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Harry Kane was right to raise concerns, now Tottenham have a decision to make

With actual news in very short supply, Harry Kane probably should have stepped more lightly than he did in conversation with Jamie Redknapp. Kane didn’t say anything remotely controversial, but his ‘maybe, maybe not’ response to questions about whether he’ll finish his career at Tottenham invited all sorts of wilful misinterpretation.

Reliably, within 24 hours the discussion had mutated from a fairly gentle enquiry about the forward’s future intentions, into – late on Monday night – Chris Sutton insisting that he must leave Spurs immediately and join Liverpool.

The more things change, the more they stay the same. Kane has never made any secret of his ambition and, logically, if his club were to continue on their current, post-Mauricio Pochettino trajectory, then he would be entitled to question whether that was really the best use of his prime years.

That’s especially true given the wear and tear he’s beginning to suffer. Kane’s contract is heavily incentivised and the club have consistently failed to provide adequate back-up in his position. The combination of those two factors has – seemingly – exerted undue stress on his body and raised concerns over his long-term durability.

A few years ago, Daniel Levy could have set an asking price of £150m for Kane and expected to receive exactly that. Now, soon to turn 27 and with semi-serious injury an annual tradition, any buyers in the market who do have those resources would likely look elsewhere. It would still be premature to announce this as Kane’s new normal, that surely requires an expert medical opinion, but there are legitimate concerns.

That issue aside, Tottenham fans might consider Kane’s stance a blessing. In an ideal world, the team would be performing to its full capabilities, the squad would be properly equipped, and everyone would be completely satisfied. But while that’s not the case, it’s incredibly important for a voice like his to be heard during these periods of under-performance.

Kane’s situation is unusual. Most players do not have an emotional bond with a club. As a fan, he does – and because of that personal history his preference would presumably be to stay. The threat of him leaving remains as real as ever, he obviously isn't still in thrall to the posters on his childhood bedroom wall, but his departure would always be reluctant. It's something he would probably prefer not to have to do.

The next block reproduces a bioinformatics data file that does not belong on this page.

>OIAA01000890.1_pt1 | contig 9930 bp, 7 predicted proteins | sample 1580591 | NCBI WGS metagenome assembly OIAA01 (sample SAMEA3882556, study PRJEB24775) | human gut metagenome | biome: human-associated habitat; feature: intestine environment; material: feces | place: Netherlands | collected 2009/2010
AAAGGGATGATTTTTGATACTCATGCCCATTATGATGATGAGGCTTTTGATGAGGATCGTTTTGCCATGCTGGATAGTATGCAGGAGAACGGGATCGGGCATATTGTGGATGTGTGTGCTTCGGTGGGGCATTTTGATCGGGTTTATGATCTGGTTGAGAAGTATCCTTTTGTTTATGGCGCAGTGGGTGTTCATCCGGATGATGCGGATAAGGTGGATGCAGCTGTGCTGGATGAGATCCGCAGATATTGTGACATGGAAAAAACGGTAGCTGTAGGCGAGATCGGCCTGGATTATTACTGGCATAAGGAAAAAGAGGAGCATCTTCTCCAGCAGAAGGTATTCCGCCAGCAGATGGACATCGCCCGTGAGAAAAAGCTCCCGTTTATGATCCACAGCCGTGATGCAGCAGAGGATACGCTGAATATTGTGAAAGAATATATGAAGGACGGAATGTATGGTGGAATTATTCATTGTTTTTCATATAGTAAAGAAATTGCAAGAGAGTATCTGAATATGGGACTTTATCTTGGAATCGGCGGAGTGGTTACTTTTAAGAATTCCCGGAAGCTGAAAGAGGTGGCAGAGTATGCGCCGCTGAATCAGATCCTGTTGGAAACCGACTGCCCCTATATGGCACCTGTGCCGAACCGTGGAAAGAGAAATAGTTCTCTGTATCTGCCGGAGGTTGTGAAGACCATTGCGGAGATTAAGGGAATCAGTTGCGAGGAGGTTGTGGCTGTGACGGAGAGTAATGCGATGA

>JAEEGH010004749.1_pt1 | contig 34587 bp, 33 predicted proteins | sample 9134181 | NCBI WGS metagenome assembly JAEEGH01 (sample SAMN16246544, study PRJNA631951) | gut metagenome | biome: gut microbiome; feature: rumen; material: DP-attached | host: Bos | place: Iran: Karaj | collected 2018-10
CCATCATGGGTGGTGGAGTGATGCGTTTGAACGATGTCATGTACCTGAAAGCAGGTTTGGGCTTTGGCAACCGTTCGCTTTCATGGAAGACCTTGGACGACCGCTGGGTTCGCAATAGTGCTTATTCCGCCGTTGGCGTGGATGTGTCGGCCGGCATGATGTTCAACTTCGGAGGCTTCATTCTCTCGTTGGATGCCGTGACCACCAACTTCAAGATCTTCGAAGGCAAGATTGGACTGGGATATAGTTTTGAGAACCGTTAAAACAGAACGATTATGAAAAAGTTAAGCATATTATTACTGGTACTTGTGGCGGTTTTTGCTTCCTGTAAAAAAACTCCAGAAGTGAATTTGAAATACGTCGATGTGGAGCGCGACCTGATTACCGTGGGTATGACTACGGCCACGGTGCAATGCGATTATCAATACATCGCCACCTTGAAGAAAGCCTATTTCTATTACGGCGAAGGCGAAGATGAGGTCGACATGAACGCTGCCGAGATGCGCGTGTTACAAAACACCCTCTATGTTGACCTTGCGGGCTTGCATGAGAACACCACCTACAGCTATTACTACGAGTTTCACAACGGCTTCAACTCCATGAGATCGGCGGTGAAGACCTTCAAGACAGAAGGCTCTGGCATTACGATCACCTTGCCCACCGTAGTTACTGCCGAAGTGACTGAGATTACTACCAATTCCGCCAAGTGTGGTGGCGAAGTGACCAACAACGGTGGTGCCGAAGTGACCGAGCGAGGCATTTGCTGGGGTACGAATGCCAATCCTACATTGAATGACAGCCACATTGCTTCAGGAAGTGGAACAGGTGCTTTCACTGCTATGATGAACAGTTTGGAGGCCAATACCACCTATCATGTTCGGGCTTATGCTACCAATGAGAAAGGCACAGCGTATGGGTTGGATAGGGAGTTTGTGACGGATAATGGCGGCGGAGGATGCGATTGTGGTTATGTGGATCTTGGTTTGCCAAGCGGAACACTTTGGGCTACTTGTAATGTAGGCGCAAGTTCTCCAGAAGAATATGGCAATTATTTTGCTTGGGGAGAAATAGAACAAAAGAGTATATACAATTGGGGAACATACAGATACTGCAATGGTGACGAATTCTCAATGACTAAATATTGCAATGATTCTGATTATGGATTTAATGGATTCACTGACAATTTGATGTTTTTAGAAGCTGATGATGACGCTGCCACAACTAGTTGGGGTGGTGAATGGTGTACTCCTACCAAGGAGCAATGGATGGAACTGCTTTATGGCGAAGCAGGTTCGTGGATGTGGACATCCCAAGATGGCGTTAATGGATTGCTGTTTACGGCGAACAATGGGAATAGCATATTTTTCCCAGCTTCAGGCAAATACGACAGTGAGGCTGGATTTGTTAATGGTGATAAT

That has two implications. Firstly, unlike many of his peers, he would want to be convinced that he can have a future at his current club. Handing in a transfer request or demanding a move in any other way would be an ugly end to what has largely, up to this point, been the kind of fairytale which modern football rarely allows. It’s to be avoided if possible.

Secondly, his relationship with the fans give him a particular license to verbalise his issues. As the Danny Rose incident(s) proved, speaking out publicly against a club rarely works in a player’s favour. Generally, it’s something that a reputation never fully recovers from. With someone like Kane, however, who has a supporter’s legitimacy alongside his playing worth and England captaincy, the dynamic would always be very different.

He has to be listened to and, quite obviously, in some way he will need to be appeased.

Because what’s the alternative: sell Harry Kane? With no contract pressure working against him, that’s the one sale that Daniel Levy couldn’t afford to sanction. If he were to, it would be the second paragraph of his professional obituary, with the club’s infrastructural growth and financial development relegated well beneath the fold. Supporters want heroes and icons. They like stadiums and prosperity, but buildings and bottom lines never won any hearts.

Therein lies the advantage of this situation. Hearing that a star player is considering his future is always unsettling and this is really no different. Kane remains crucial and his departure would be a disaster. But he and the fans are really seeking the same assurances and so for as long as his mild discontent remains audible, that collective unease will have an extremely authoritative voice.

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